COVID restrictions to continue in CT legislature, Capitol
The Connecticut General Assembly will continue its stringent COVID-19 restrictions for at least the first month of the 2022 session, conducting only virtual meetings and hearings and limiting access to the state Capitol.
The question of public access when the session opens Feb. 9, a sensitive and increasingly politically polarizing subject in recent weeks, was resolved Friday with a joint announcement by leaders of the Democratic majorities.
Gov. Ned Lamont will be invited to deliver his State of the State address to a joint session of the legislature in the House chamber on opening day, but the House gallery, normally open to the public, will be closed, said House Speaker Matt Ritter, D-Hartford.
Anticipating the decision, Senate Republicans were critical this week, noting that the XL Center on the other side of downtown Hartford is open for business, albeit with a requirement that patrons show proof of COVID vaccination or a negative test.
“If we can say as a state that we want to fill the XL Center to root our Huskies on, well, I think we can also let the people in their Capitol,” Senate Minority Leader Kevin Kelly, R-Stratford, said Wednesday.
On Friday, Kelly said he would be comfortable with the same rules as the XL. Opening the Capitol with a requirement for vaccination or testing would improve public access, he said.
“I’m not saying just throw the building open,” he said.
“How are we so much more special that we have to be so safe, where our kids are in school every day?” said Sen. Heather Somers, R-Groton. “There’s no reason for us to not be in person.”
Ritter and others said access to the seat of government, as well as the operations of a legislature, are not analogous to sports venues. Admitting only those with proof of vaccination or testing will generate another set of issues, Ritter said.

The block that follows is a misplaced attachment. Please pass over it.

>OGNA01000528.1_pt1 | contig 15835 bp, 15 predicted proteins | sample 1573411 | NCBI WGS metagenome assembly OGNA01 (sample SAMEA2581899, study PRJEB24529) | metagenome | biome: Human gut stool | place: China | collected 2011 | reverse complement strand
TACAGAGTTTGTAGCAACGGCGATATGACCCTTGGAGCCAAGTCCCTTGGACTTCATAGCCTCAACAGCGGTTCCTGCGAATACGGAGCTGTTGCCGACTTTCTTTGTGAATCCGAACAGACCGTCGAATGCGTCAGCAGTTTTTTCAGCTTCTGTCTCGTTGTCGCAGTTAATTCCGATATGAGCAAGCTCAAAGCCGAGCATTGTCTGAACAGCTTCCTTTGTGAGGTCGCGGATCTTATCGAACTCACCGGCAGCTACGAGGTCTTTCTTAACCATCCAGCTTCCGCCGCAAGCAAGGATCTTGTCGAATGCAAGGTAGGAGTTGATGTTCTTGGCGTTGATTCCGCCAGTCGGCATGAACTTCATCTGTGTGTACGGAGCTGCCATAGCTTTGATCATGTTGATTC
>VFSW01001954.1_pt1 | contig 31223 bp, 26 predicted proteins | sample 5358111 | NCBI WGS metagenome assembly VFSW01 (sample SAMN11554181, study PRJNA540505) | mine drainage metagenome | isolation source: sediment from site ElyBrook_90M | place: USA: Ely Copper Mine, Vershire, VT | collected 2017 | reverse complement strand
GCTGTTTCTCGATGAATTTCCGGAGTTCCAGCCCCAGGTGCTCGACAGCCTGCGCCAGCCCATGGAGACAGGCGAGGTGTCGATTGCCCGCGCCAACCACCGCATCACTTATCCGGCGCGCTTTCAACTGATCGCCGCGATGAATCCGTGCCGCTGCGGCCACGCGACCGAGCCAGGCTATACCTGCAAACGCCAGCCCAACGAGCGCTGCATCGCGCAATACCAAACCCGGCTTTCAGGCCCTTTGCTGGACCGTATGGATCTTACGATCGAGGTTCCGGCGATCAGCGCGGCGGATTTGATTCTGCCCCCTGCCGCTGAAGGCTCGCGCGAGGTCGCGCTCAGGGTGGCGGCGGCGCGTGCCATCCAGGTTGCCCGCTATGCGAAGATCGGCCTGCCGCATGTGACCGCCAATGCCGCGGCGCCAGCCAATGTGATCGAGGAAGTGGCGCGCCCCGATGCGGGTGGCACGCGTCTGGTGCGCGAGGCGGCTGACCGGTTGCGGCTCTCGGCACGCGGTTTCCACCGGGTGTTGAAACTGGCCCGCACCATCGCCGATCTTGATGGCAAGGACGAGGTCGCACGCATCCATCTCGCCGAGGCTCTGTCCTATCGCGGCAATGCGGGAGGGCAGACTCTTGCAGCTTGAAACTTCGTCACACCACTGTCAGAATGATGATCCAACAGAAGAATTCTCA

“You could argue this stuff in a law school class all day, but it’s a little more complicated than the XL Center,” Ritter said.
Ritter and House Majority Leader Jason Rojas, D-East Hartford, said in interviews that their goal is to transition to in-person committee meetings in March, when the committees do the more substantive work of sending bills to the House and Senate for floor votes.
House Minority Leader Vincent J. Candelora, R-North Branford, who has been sharply critical of the limited public access to the legislature, did not object to the prospect of virtual hearings for a limited time.
“I think there’s a practical aspect to this,” Candelora said. “Our goal is to have committee meetings in person. I understand right now, given the pandemic and the spikes, public hearings with 400 people in the building are very difficult to have.”
Connecticut is on the downhill side of a spike in cases that pushed hospitalizations above 1,900 patients and the testing positivity rate to more than 24%. Hospitalizations were at 1,192 on Friday, nearly 600 fewer than a week ago. The daily COVID test positivity rate was 9.73% for the second consecutive day.
One challenge for the legislature is that some hearings and meetings draw people in numbers that could be safely accommodated, while others attract hundreds or more.